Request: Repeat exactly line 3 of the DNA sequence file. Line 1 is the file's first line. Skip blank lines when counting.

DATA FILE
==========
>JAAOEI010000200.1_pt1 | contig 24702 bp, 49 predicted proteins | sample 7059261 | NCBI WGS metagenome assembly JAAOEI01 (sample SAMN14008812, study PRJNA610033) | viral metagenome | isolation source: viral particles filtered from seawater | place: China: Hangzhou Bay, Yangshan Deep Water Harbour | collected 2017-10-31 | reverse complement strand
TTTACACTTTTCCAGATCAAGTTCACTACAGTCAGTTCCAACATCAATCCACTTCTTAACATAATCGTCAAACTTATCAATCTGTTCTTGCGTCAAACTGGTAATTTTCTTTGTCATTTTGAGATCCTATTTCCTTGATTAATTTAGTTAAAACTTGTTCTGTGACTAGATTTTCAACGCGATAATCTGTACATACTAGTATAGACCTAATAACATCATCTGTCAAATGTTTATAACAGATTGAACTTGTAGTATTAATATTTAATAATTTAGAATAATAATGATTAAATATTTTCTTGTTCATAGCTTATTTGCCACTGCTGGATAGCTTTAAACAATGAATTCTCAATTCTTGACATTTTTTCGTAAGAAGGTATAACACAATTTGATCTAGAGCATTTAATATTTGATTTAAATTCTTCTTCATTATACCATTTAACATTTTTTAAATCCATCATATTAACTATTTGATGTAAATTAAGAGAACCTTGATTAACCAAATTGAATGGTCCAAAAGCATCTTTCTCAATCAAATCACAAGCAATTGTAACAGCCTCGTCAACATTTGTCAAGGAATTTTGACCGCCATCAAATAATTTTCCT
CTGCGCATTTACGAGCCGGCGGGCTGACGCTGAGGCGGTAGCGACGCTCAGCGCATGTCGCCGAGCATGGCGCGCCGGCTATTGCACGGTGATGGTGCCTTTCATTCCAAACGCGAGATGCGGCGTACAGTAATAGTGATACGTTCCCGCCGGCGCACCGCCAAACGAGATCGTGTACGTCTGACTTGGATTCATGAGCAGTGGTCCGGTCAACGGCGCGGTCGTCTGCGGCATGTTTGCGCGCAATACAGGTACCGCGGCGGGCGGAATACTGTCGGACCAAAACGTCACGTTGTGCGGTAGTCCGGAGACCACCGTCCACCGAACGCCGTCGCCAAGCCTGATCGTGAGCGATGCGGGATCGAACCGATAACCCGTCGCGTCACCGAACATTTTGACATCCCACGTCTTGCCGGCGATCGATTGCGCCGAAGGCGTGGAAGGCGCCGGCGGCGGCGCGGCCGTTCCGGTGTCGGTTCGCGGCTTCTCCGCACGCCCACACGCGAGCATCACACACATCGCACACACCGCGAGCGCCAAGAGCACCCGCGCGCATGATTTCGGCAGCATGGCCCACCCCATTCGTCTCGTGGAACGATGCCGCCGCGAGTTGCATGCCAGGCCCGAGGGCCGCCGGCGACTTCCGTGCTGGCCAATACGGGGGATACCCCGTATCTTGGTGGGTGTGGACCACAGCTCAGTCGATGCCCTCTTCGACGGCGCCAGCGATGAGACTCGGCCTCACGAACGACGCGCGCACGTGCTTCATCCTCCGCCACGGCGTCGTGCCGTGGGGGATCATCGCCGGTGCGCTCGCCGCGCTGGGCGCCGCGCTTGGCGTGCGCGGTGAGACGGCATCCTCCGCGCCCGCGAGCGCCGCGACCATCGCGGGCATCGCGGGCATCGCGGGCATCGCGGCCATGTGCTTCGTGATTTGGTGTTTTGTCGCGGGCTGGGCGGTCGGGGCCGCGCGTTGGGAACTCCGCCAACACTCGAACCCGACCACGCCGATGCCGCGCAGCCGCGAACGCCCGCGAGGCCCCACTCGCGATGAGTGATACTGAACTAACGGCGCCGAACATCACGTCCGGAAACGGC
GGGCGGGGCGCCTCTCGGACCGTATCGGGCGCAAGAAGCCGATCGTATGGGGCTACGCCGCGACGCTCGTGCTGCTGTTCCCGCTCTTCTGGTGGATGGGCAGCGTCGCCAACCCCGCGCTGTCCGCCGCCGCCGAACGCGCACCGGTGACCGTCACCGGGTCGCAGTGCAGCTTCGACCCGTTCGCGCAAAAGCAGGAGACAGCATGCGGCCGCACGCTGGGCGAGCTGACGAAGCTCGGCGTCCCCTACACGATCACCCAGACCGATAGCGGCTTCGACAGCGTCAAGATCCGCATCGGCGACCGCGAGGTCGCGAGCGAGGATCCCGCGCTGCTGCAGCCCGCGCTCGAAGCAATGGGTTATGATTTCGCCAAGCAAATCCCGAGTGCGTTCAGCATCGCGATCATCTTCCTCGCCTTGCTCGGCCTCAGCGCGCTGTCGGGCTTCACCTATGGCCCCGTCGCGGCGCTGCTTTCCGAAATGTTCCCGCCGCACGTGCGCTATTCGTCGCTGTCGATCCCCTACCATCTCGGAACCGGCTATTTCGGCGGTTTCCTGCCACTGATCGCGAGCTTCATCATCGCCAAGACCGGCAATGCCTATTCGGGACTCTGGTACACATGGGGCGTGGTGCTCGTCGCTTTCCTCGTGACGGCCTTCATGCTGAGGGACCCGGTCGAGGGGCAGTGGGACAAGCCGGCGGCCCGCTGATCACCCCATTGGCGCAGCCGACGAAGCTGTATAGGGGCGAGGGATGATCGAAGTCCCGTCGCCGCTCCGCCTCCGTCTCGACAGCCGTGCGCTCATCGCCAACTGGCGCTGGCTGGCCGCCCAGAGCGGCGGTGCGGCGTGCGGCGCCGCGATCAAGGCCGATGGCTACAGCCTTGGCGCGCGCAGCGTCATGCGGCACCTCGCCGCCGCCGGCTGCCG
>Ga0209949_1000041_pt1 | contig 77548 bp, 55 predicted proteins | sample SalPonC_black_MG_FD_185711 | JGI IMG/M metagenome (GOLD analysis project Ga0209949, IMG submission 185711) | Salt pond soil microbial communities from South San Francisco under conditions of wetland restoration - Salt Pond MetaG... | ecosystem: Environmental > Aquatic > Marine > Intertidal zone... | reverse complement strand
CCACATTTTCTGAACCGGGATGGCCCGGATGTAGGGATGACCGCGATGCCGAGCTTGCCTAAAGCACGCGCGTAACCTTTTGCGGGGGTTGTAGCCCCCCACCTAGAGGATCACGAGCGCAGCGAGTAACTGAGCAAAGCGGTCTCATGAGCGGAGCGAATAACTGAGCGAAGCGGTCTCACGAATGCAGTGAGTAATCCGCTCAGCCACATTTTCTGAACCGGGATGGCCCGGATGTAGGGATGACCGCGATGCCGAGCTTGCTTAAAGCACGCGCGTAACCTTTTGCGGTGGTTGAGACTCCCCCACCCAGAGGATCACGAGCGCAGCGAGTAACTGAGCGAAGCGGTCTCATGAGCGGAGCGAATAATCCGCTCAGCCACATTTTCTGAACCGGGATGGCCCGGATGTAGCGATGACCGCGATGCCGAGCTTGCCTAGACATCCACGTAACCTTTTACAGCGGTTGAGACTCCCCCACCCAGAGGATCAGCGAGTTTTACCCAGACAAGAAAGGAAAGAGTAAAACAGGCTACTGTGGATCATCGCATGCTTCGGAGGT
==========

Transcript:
CTGCGCATTTACGAGCCGGCGGGCTGACGCTGAGGCGGTAGCGACGCTCAGCGCATGTCGCCGAGCATGGCGCGCCGGCTATTGCACGGTGATGGTGCCTTTCATTCCAAACGCGAGATGCGGCGTACAGTAATAGTGATACGTTCCCGCCGGCGCACCGCCAAACGAGATCGTGTACGTCTGACTTGGATTCATGAGCAGTGGTCCGGTCAACGGCGCGGTCGTCTGCGGCATGTTTGCGCGCAATACAGGTACCGCGGCGGGCGGAATACTGTCGGACCAAAACGTCACGTTGTGCGGTAGTCCGGAGACCACCGTCCACCGAACGCCGTCGCCAAGCCTGATCGTGAGCGATGCGGGATCGAACCGATAACCCGTCGCGTCACCGAACATTTTGACATCCCACGTCTTGCCGGCGATCGATTGCGCCGAAGGCGTGGAAGGCGCCGGCGGCGGCGCGGCCGTTCCGGTGTCGGTTCGCGGCTTCTCCGCACGCCCACACGCGAGCATCACACACATCGCACACACCGCGAGCGCCAAGAGCACCCGCGCGCATGATTTCGGCAGCATGGCCCACCCCATTCGTCTCGTGGAACGATGCCGCCGCGAGTTGCATGCCAGGCCCGAGGGCCGCCGGCGACTTCCGTGCTGGCCAATACGGGGGATACCCCGTATCTTGGTGGGTGTGGACCACAGCTCAGTCGATGCCCTCTTCGACGGCGCCAGCGATGAGACTCGGCCTCACGAACGACGCGCGCACGTGCTTCATCCTCCGCCACGGCGTCGTGCCGTGGGGGATCATCGCCGGTGCGCTCGCCGCGCTGGGCGCCGCGCTTGGCGTGCGCGGTGAGACGGCATCCTCCGCGCCCGCGAGCGCCGCGACCATCGCGGGCATCGCGGGCATCGCGGGCATCGCGGCCATGTGCTTCGTGATTTGGTGTTTTGTCGCGGGCTGGGCGGTCGGGGCCGCGCGTTGGGAACTCCGCCAACACTCGAACCCGACCACGCCGATGCCGCGCAGCCGCGAACGCCCGCGAGGCCCCACTCGCGATGAGTGATACTGAACTAACGGCGCCGAACATCACGTCCGGAAACGGC